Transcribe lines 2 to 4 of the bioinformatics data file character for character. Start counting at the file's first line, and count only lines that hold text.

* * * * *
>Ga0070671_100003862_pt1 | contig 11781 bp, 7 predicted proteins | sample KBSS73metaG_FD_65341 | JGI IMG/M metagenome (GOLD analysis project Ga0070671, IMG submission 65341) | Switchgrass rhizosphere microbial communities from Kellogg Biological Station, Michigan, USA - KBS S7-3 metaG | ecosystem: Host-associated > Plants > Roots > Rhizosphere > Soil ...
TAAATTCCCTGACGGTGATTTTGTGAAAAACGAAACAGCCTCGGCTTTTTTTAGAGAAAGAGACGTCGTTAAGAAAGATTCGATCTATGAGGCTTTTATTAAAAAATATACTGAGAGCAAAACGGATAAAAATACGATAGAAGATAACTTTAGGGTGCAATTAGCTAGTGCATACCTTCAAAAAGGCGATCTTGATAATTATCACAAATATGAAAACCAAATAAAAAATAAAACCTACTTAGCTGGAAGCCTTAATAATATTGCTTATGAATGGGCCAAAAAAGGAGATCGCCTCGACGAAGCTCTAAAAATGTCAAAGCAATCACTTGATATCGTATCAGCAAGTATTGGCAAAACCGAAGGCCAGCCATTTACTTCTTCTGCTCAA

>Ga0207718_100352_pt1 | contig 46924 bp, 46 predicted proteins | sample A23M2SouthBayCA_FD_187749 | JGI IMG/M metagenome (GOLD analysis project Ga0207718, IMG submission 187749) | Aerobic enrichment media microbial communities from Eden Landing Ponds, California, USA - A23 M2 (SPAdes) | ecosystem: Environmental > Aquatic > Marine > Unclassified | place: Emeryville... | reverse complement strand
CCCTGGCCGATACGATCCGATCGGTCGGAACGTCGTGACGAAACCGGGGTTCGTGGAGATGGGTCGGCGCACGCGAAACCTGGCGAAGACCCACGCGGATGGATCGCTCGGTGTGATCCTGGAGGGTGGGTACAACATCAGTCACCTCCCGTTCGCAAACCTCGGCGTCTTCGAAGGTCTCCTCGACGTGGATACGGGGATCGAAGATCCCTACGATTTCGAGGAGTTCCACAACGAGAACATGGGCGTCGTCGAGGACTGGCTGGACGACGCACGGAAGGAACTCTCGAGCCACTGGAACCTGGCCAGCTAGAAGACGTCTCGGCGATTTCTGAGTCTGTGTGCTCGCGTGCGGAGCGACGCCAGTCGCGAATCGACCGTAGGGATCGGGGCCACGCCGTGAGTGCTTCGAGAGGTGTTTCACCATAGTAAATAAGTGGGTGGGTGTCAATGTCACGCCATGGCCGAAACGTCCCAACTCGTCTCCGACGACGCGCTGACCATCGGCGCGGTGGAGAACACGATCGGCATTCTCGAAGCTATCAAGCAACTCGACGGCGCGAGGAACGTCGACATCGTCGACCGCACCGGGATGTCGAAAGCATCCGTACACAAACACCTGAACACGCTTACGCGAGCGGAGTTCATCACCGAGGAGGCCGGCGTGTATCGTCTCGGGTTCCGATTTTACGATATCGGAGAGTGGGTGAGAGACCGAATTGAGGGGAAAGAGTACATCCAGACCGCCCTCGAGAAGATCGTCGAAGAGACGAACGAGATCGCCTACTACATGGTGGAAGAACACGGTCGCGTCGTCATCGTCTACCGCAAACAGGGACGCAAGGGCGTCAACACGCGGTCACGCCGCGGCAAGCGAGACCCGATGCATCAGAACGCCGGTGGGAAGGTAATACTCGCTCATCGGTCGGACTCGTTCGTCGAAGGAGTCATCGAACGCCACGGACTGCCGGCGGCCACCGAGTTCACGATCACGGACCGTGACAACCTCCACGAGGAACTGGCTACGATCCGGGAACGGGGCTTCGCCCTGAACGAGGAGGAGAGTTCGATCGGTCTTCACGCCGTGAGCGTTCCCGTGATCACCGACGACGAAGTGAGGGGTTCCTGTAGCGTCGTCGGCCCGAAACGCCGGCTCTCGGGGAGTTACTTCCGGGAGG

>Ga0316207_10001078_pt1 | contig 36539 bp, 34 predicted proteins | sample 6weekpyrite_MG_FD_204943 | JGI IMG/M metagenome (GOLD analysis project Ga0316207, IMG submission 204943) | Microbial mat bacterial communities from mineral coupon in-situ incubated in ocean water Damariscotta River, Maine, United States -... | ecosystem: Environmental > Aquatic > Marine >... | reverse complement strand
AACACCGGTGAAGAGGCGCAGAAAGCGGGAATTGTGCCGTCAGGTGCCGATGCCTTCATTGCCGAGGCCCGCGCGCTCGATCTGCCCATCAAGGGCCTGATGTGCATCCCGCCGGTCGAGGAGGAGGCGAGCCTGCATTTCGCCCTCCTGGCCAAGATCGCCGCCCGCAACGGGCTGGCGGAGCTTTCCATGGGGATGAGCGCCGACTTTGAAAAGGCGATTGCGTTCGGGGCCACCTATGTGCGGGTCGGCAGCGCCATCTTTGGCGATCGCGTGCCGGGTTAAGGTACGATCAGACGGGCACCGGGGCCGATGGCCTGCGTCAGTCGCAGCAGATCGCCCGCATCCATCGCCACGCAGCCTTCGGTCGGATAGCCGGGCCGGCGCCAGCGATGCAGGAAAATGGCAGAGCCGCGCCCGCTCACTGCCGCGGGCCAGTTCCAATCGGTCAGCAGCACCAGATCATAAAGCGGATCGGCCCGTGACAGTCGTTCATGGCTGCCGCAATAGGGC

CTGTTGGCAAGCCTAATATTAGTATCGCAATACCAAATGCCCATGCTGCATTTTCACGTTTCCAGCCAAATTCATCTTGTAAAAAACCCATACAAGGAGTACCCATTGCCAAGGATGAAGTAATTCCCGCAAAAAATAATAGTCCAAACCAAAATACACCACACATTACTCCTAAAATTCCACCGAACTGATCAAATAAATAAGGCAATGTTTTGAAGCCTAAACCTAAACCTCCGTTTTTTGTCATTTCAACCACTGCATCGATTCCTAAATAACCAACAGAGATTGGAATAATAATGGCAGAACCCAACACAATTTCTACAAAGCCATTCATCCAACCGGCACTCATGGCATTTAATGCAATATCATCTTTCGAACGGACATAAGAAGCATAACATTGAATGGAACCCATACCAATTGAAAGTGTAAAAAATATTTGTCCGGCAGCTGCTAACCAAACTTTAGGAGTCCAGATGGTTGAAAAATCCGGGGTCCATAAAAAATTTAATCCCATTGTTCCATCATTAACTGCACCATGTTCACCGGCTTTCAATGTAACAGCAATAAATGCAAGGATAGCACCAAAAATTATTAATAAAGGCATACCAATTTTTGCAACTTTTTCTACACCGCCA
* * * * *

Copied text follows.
TAAATTCCCTGACGGTGATTTTGTGAAAAACGAAACAGCCTCGGCTTTTTTTAGAGAAAGAGACGTCGTTAAGAAAGATTCGATCTATGAGGCTTTTATTAAAAAATATACTGAGAGCAAAACGGATAAAAATACGATAGAAGATAACTTTAGGGTGCAATTAGCTAGTGCATACCTTCAAAAAGGCGATCTTGATAATTATCACAAATATGAAAACCAAATAAAAAATAAAACCTACTTAGCTGGAAGCCTTAATAATATTGCTTATGAATGGGCCAAAAAAGGAGATCGCCTCGACGAAGCTCTAAAAATGTCAAAGCAATCACTTGATATCGTATCAGCAAGTATTGGCAAAACCGAAGGCCAGCCATTTACTTCTTCTGCTCAA

>Ga0207718_100352_pt1 | contig 46924 bp, 46 predicted proteins | sample A23M2SouthBayCA_FD_187749 | JGI IMG/M metagenome (GOLD analysis project Ga0207718, IMG submission 187749) | Aerobic enrichment media microbial communities from Eden Landing Ponds, California, USA - A23 M2 (SPAdes) | ecosystem: Environmental > Aquatic > Marine > Unclassified | place: Emeryville... | reverse complement strand
CCCTGGCCGATACGATCCGATCGGTCGGAACGTCGTGACGAAACCGGGGTTCGTGGAGATGGGTCGGCGCACGCGAAACCTGGCGAAGACCCACGCGGATGGATCGCTCGGTGTGATCCTGGAGGGTGGGTACAACATCAGTCACCTCCCGTTCGCAAACCTCGGCGTCTTCGAAGGTCTCCTCGACGTGGATACGGGGATCGAAGATCCCTACGATTTCGAGGAGTTCCACAACGAGAACATGGGCGTCGTCGAGGACTGGCTGGACGACGCACGGAAGGAACTCTCGAGCCACTGGAACCTGGCCAGCTAGAAGACGTCTCGGCGATTTCTGAGTCTGTGTGCTCGCGTGCGGAGCGACGCCAGTCGCGAATCGACCGTAGGGATCGGGGCCACGCCGTGAGTGCTTCGAGAGGTGTTTCACCATAGTAAATAAGTGGGTGGGTGTCAATGTCACGCCATGGCCGAAACGTCCCAACTCGTCTCCGACGACGCGCTGACCATCGGCGCGGTGGAGAACACGATCGGCATTCTCGAAGCTATCAAGCAACTCGACGGCGCGAGGAACGTCGACATCGTCGACCGCACCGGGATGTCGAAAGCATCCGTACACAAACACCTGAACACGCTTACGCGAGCGGAGTTCATCACCGAGGAGGCCGGCGTGTATCGTCTCGGGTTCCGATTTTACGATATCGGAGAGTGGGTGAGAGACCGAATTGAGGGGAAAGAGTACATCCAGACCGCCCTCGAGAAGATCGTCGAAGAGACGAACGAGATCGCCTACTACATGGTGGAAGAACACGGTCGCGTCGTCATCGTCTACCGCAAACAGGGACGCAAGGGCGTCAACACGCGGTCACGCCGCGGCAAGCGAGACCCGATGCATCAGAACGCCGGTGGGAAGGTAATACTCGCTCATCGGTCGGACTCGTTCGTCGAAGGAGTCATCGAACGCCACGGACTGCCGGCGGCCACCGAGTTCACGATCACGGACCGTGACAACCTCCACGAGGAACTGGCTACGATCCGGGAACGGGGCTTCGCCCTGAACGAGGAGGAGAGTTCGATCGGTCTTCACGCCGTGAGCGTTCCCGTGATCACCGACGACGAAGTGAGGGGTTCCTGTAGCGTCGTCGGCCCGAAACGCCGGCTCTCGGGGAGTTACTTCCGGGAGG